Lesson 1: route tasks (type 1). Lesson 2: plot-logical tasks (type 1). Lesson 3: spatial problems (type 1). Lesson 4: route tasks (type 2). Lesson 5: operational-logical tasks (type 1). Lesson 6: plot-logical tasks (type 2). Lesson 7: spatial problems (type 2). Lesson 2k 8: route tasks (type 3). Lesson 9: plot-logical tasks (type 3). Lesson 10: operational-logical tasks (type 2). Lesson 11: spatial problems (type 3). Lesson 12: route tasks (type 4). Lesson 13: plot-logical tasks (type 4). Lesson 14: spatial problems (type 4). Lesson 15: operational-logical problems (type 3). Lesson 16: route tasks (type 5). Lesson 17: plot-logical tasks (type 5). Lesson 18: spatial problems (type 5). Lesson 19: route tasks (type 6). Lesson 20: operational-logical tasks (type 4). Lesson 21: plot-logical tasks (type 6). Lesson 22: route tasks (type 7). Lesson 23: spatial problems (type 6). Lesson 24: plot-logical tasks (type 7). Lesson 25: operational-logical tasks (type 5). Lesson 26: route tasks (type 8). Lesson 27: spatial problems (type 7). Lesson 28: plot-logical tasks (type 8). Lesson 29: route tasks (type 9). Lesson 30: operational-logical problems (type 6). Lesson 31: plot-logical tasks (type 9). Lesson 32: spatial problems (type 8).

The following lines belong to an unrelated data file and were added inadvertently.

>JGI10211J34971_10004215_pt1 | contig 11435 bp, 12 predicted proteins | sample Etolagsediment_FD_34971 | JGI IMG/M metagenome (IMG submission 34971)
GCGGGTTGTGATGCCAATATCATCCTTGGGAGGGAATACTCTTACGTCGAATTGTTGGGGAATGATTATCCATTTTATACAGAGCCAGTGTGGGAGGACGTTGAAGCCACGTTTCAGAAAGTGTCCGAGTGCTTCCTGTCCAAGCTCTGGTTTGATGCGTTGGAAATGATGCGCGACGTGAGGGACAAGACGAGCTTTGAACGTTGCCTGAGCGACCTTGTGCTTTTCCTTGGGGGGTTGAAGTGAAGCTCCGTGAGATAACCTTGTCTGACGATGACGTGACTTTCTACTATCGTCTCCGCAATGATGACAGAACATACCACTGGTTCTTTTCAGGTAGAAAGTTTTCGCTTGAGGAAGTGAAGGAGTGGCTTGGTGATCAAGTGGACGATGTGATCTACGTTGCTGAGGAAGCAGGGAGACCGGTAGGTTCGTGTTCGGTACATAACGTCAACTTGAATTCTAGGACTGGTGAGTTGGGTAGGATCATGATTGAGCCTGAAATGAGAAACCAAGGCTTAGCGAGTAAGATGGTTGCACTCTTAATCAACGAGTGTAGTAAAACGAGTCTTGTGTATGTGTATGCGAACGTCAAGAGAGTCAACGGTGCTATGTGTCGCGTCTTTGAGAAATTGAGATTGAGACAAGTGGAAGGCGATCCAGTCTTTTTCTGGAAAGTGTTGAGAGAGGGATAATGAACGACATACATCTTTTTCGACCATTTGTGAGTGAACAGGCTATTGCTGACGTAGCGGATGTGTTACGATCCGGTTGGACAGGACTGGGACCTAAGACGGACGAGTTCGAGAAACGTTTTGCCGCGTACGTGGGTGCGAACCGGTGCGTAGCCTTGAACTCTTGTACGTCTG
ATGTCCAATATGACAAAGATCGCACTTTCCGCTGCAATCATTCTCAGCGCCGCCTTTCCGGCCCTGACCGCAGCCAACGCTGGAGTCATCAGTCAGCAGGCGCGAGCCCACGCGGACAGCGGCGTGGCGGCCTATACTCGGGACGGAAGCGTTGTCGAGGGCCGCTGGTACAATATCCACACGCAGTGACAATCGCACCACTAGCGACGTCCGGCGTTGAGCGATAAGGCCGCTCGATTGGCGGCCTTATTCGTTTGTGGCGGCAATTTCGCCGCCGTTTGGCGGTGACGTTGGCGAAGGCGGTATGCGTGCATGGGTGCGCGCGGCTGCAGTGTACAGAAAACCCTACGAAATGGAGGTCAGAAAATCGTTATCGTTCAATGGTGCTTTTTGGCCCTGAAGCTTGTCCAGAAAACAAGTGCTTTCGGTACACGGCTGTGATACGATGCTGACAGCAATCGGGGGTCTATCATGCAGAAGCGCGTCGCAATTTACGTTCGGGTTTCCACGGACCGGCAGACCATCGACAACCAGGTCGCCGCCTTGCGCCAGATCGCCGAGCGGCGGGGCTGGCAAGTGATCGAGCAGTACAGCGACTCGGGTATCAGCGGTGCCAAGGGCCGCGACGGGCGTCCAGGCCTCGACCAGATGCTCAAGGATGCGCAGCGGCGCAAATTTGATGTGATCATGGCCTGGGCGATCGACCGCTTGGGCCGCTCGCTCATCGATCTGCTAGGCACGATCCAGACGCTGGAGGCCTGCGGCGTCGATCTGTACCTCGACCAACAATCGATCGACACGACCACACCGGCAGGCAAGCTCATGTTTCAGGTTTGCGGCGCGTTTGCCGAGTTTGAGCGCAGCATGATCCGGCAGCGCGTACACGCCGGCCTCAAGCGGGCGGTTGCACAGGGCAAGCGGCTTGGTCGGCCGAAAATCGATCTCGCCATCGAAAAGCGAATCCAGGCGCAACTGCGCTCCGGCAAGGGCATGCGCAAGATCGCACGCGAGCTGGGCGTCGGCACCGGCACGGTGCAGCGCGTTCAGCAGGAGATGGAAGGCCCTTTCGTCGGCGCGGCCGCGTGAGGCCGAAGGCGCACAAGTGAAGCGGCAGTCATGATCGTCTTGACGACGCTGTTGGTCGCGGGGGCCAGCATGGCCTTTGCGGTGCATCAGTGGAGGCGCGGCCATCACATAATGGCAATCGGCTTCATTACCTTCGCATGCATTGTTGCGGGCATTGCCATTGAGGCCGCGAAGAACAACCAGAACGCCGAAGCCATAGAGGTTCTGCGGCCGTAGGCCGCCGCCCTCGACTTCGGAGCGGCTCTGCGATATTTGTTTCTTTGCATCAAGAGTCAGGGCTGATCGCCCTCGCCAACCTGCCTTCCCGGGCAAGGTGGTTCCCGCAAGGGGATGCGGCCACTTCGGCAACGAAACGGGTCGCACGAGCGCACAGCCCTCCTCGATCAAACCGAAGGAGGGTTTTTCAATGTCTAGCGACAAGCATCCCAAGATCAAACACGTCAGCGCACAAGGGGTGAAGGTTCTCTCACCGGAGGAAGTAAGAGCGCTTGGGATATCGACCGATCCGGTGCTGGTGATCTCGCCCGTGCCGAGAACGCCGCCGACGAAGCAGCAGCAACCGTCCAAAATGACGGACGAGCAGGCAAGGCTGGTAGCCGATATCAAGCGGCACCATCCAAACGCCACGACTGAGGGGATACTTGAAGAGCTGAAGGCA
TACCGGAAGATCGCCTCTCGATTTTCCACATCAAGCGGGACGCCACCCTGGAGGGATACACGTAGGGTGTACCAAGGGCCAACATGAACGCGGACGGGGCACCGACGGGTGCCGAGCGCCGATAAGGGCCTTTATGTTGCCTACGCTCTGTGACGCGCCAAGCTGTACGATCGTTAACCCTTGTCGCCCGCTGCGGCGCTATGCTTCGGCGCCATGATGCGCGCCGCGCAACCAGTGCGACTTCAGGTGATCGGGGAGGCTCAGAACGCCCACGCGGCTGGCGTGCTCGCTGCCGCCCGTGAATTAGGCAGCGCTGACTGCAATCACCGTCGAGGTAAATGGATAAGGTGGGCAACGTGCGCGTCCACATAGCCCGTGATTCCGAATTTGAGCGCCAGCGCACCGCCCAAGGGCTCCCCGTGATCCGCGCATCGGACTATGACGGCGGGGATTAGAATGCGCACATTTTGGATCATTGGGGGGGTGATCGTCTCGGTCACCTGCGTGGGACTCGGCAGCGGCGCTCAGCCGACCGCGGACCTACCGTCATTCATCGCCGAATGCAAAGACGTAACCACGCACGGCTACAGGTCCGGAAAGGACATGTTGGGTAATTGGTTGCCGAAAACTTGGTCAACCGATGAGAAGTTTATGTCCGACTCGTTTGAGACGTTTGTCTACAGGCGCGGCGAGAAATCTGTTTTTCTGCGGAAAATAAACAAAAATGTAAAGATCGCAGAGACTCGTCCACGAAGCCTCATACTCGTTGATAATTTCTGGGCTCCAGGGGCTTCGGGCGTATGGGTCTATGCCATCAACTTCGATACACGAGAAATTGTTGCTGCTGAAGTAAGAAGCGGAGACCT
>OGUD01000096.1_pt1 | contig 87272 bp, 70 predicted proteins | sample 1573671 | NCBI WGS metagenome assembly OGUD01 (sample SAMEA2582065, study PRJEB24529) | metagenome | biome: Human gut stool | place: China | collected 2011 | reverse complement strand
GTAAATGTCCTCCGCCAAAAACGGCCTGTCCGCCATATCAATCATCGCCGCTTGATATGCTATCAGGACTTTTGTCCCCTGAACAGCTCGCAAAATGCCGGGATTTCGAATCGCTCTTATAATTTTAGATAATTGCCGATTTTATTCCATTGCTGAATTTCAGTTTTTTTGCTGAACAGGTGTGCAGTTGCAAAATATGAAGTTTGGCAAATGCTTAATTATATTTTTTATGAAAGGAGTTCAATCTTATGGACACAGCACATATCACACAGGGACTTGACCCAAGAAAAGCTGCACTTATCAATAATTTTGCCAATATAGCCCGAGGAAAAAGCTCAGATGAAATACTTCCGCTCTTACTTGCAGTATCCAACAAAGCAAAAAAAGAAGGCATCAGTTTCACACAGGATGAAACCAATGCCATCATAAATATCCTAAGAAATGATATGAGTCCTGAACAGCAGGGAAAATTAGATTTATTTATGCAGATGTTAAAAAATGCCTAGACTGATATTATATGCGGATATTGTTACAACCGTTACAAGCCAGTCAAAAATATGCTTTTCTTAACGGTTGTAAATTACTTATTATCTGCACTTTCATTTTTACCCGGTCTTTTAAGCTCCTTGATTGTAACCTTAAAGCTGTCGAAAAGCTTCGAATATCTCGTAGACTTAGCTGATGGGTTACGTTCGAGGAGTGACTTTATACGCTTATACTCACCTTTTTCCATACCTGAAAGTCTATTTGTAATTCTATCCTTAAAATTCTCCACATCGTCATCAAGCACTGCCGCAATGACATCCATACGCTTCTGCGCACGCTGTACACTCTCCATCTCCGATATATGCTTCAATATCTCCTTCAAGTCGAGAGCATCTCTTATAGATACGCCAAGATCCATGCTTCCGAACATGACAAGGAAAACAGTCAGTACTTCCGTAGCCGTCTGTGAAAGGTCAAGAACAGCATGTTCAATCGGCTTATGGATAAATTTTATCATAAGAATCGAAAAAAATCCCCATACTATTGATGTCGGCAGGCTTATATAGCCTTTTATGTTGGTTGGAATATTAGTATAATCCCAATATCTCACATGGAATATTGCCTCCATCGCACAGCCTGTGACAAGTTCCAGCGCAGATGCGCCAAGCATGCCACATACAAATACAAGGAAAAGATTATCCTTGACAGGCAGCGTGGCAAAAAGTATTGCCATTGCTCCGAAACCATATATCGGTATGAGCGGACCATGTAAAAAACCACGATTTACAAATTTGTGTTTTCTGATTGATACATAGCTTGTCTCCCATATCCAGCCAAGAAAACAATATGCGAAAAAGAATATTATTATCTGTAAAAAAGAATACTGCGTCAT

2.2. Plot-logical tasks.
9 types of plot-logic tasks have the following content.
Type 1, for example: “Dima, Liza and Borya swam across the river. Dima swam faster than Lisa. Lisa swam faster than Borya. Who swam the fastest? »
Type 2, for example: “Words CUTE, CORPS, DOVE in different colors. Blue and pink words have the same first letter, pink and red words have the same second letter. What word is blue?
Type 3, for example: “Edik and Leva are of different ages. In many years, Edik will be a little older than Leva is now. Which one is younger? »
Type 4, for example: “Petya, Yura and Sasha sent letters: two to Ufa, one to Kazan. Petya and Yura, Yura and Sasha sent letters to different cities. Where did Petya send his letter?
Type 5, for example: “Three words were written in blue, red and gray paint: WOOD, CROW, RAINBOW. The blue word is to the left of the red word, and the gray word is to the right of the red word. What color is the word CROW? »